Malawi bars deportation to US

Malawi's high court has barred the deportation of five foreigners accused of belonging to al-Qaeda network by the US Central Intelligence Agency, their solicitor said on Monday.

    Relief on the faces of the Saudi
    national and his family

    Judge Healey Potani said the state must inform the five of their specific alleged offences under the laws of the country or any other international law.

    With no charge or evidence to suggest the men were responsible for any crime, he ruled that the government should release the five detainees - one Kenyan, one Sudanese, one Saudi and two Turkish nationals.

    Malawi’s legal system requires suspects appear in court within 48 hours to hear the charges against them. 
      
    Counter claim

    The five’s defence solicitor, Shabir Latif, said he had obtained the court order because he suspected the government wanted to deport the five on Monday morning and hand them over to the US Central Intelligence Agency (CIA).
      
    He accused the Malawi government of unconstitutional and unlawful conduct by violating his clients' right to freedom of movement.
      
    The five had been working in Malawi, running businesses and teaching at Islamic schools.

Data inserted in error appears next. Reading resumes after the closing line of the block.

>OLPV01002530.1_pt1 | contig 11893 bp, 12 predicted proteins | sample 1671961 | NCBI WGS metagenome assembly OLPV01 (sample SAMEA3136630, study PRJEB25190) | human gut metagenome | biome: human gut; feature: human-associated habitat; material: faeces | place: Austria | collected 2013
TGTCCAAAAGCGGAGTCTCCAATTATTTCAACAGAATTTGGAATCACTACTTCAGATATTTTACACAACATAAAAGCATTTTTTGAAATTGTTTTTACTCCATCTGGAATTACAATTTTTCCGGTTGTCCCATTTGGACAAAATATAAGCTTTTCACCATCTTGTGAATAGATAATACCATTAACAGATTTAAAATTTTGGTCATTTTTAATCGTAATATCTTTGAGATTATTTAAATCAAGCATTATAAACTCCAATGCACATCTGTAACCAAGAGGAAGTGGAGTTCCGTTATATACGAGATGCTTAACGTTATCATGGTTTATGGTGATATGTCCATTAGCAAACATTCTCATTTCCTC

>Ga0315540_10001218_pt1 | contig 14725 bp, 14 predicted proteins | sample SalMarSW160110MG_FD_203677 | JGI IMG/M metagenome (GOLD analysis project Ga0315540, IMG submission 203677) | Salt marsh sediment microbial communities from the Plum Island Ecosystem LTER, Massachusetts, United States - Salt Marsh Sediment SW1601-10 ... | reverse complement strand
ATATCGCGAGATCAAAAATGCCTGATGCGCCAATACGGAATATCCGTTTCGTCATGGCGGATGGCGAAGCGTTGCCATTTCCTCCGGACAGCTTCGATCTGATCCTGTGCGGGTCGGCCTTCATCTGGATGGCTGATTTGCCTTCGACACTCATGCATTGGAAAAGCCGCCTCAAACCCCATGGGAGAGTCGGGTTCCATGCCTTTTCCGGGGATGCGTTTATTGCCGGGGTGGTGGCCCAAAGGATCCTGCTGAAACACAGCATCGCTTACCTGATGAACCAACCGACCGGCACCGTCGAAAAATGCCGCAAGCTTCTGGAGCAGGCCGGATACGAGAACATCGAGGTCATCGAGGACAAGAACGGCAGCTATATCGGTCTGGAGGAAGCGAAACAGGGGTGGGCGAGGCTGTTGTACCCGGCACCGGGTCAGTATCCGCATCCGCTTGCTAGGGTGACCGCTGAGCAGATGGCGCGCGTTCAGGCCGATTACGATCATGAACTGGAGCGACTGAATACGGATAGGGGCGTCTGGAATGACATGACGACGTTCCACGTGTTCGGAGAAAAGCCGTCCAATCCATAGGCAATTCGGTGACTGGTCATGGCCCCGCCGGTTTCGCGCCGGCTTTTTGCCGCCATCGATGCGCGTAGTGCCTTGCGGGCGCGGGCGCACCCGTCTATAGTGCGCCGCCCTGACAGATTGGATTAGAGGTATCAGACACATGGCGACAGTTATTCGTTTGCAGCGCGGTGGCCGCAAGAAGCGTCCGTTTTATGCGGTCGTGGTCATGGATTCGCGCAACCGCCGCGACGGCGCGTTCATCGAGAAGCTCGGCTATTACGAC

Latif said the five, all foreigners and Muslims, were arrested on Saturday morning when police invaded their homes in the Malawi commercial capital, Blantyre.
      
    He said they were blindfolded and questioned by police.

    Malawian authorities acted on information given to them by US security officials, Malawi's public prosecutor said on Monday.
       
    "US operatives … are holding al-Qaeda suspects in Malawi's capital Lilongwe. The US government is pressing for their immediate deportation," prosecutor Fahad Assani told journalists in the capital, Lilongwe.
          
    But the court order barring their deportation was obtained late on Sunday.


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